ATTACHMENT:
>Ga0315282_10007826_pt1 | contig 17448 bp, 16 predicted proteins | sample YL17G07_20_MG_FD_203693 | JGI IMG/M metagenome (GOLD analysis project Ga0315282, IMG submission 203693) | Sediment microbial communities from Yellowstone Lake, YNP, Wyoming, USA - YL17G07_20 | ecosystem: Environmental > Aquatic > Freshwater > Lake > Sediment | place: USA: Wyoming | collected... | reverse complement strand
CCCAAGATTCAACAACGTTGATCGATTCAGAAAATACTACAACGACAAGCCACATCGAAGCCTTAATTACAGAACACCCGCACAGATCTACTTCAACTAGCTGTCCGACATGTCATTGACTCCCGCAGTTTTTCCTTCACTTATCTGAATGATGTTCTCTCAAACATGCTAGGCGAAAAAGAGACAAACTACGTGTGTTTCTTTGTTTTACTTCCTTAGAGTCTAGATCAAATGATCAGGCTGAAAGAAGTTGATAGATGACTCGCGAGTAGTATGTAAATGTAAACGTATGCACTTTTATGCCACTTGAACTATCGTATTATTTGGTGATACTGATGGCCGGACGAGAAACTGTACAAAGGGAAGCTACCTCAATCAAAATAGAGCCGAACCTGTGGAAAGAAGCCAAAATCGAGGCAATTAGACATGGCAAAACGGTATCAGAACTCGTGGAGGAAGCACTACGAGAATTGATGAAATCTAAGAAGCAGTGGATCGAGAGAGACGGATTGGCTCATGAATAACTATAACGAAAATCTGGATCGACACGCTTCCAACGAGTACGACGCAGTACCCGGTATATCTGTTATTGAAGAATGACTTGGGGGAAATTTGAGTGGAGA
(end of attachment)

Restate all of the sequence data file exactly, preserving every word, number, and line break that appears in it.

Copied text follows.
>Ga0315282_10007826_pt1 | contig 17448 bp, 16 predicted proteins | sample YL17G07_20_MG_FD_203693 | JGI IMG/M metagenome (GOLD analysis project Ga0315282, IMG submission 203693) | Sediment microbial communities from Yellowstone Lake, YNP, Wyoming, USA - YL17G07_20 | ecosystem: Environmental > Aquatic > Freshwater > Lake > Sediment | place: USA: Wyoming | collected... | reverse complement strand
CCCAAGATTCAACAACGTTGATCGATTCAGAAAATACTACAACGACAAGCCACATCGAAGCCTTAATTACAGAACACCCGCACAGATCTACTTCAACTAGCTGTCCGACATGTCATTGACTCCCGCAGTTTTTCCTTCACTTATCTGAATGATGTTCTCTCAAACATGCTAGGCGAAAAAGAGACAAACTACGTGTGTTTCTTTGTTTTACTTCCTTAGAGTCTAGATCAAATGATCAGGCTGAAAGAAGTTGATAGATGACTCGCGAGTAGTATGTAAATGTAAACGTATGCACTTTTATGCCACTTGAACTATCGTATTATTTGGTGATACTGATGGCCGGACGAGAAACTGTACAAAGGGAAGCTACCTCAATCAAAATAGAGCCGAACCTGTGGAAAGAAGCCAAAATCGAGGCAATTAGACATGGCAAAACGGTATCAGAACTCGTGGAGGAAGCACTACGAGAATTGATGAAATCTAAGAAGCAGTGGATCGAGAGAGACGGATTGGCTCATGAATAACTATAACGAAAATCTGGATCGACACGCTTCCAACGAGTACGACGCAGTACCCGGTATATCTGTTATTGAAGAATGACTTGGGGGAAATTTGAGTGGAGA